In Nautica Marine Limited -v- Trafigura Trading LLC  EWHC 1986 (Comm), the dispute concerned whether the negotiations for a tanker voyage charter “crossed the finish line” and the effect of “on subjects”
In Nautica Marine Limited -v- Trafigura Trading LLC  EWHC 1986 (Comm), the claimant (Nautica), the registered owner of the tanker Leonidas, and the defendant (Trafigura) were engaged in negotiations for the chartering of the vessel for the carriage of crude oil. The parties had reached what was agreed to be a non-binding agreement in principle, which was stated to be “on subjects”. It was common ground that on 13 January 2016, Trafigura offered to lift all of the subjects with the exception of the suppliers’ approval subject, in return for a reduction of the demurrage rate to US$75,000 and an extension of the deadline for lifting the “subjects”.
In an email exchange, Nautica referred to the fixture as concluded, save “subjects” being lifted. Trafigura reported it was unable to lift “subjects”. Nautica responded to Trafigura saying it considered the charterparty was over, that Trafigura had breached the contract and Nautica fixed another vessel. That charterparty was less profitable and Nautica claimed the difference in earnings of US$491,690.67 as damages from Trafigura.
After a lengthy argument and dissection of the meaning of “on subjects”, the judge held that no contract had been concluded and therefore Nautica was not entitled to damages.
Hill Dickinson comment
This case highlights the importance of seeing matters both from a legal and commercial perspective.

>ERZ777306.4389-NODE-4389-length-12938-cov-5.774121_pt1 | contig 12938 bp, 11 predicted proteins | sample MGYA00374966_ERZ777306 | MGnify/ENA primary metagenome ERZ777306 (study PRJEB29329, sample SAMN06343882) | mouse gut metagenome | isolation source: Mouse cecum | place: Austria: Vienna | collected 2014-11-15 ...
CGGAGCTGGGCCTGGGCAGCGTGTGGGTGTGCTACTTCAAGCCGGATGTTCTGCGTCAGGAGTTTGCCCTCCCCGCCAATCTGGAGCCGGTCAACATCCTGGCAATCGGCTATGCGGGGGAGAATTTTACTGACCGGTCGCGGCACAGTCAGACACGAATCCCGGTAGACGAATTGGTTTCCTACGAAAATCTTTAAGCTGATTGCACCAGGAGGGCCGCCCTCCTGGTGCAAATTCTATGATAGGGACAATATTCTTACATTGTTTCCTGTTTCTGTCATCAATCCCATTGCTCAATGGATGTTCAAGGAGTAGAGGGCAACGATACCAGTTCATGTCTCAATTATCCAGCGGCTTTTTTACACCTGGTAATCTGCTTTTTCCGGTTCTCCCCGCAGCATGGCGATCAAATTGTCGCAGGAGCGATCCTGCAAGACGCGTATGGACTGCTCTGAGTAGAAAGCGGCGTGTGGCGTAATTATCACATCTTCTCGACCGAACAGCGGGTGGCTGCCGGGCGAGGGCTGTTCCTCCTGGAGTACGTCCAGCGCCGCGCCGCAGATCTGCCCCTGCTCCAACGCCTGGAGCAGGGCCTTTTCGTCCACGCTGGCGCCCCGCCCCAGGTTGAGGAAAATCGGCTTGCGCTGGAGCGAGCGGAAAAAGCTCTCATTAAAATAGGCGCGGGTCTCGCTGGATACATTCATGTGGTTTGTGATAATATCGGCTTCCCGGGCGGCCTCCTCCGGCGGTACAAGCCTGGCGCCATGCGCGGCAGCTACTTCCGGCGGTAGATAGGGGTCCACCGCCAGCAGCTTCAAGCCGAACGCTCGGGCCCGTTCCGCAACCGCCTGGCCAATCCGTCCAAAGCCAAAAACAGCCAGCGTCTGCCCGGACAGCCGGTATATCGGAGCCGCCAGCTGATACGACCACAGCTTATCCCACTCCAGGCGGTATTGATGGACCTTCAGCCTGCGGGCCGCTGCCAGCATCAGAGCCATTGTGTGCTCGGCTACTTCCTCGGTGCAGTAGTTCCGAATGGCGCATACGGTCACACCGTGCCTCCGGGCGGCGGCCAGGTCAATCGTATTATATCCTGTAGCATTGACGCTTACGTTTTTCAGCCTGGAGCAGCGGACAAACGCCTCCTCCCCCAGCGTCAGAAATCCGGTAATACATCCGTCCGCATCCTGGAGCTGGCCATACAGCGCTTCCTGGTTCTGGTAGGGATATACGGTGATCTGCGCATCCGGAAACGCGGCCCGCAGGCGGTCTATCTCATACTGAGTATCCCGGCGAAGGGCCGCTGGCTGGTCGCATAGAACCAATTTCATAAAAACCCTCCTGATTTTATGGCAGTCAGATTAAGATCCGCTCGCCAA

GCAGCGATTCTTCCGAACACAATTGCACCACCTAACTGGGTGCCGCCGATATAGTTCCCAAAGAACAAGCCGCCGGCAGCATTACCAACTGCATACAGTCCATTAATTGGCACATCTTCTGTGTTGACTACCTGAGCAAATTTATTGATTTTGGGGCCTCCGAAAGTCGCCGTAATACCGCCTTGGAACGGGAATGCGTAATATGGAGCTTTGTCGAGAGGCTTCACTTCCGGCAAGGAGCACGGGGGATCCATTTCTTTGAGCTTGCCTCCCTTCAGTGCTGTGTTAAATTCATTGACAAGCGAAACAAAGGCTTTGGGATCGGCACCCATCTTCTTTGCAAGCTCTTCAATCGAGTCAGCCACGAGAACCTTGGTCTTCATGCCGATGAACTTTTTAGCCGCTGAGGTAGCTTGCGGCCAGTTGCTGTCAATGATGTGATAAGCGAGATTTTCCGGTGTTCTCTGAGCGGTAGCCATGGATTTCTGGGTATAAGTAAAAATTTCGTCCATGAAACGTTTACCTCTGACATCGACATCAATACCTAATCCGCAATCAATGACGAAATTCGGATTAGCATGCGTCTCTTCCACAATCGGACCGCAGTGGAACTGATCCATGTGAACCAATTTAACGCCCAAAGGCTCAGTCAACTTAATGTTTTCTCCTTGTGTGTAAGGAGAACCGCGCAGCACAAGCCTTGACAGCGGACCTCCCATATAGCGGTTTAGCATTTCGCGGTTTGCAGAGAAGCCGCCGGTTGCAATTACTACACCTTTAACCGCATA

The use of phrases such as “subject to contract” and “subject to details” was to enable either party to avoid entering into contractual relations by not reaching agreement on any outstanding terms, as the case might be.
But the case revealed a surprising degree of uncertainty as to what the suppliers’ approval subject meant. Nautica had originally pleaded that the phrase had a customary meaning, namely the approval of the terminal at which the cargo would be loaded.
“The judge held that no contract had been concluded and Nautica was not entitled to damages”
Trafigura contended that the expression meant approval of the seller from whom the charterer was acquiring the cargo. Neither expert called by the parties was able to point to any third-party source shedding light on the question. Given the degree of uncertainty as to the meaning of the expression, the judge found that it was highly unlikely that the suppliers’ approval subject was intended to create a contractual obligation of some kind, which would be the inevitable consequence of classifying it as a performance condition.
As the judge noted, the strongest point in Nautica’s favour was that if the 13 January exchange did not lead to a legal commitment of some kind, it might well be asked what Nautica had got in return for agreeing to reduce the demurrage rate to $75,000 a day, and what the significance of lifting three pre-conditions to a contract was, if Trafigura retained an absolute right not to proceed with the charterparty by reason of the fourth.
That point clearly had force, but it involved analysing what was essentially a commercial negotiation from a purely legal perspective. For so long as no binding contract had been concluded, Trafigura had no more ‘bagged’ a reduced demurrage rate than Nautica had secured the fixture.
Trafigura’s offer to remove most of those “subjects” was a negotiating signal that the parties were moving closer to a deal but, in contractual terms at least, no more than that.
Lewis Moore is partner, shipping, Hill Dickinson LLP, London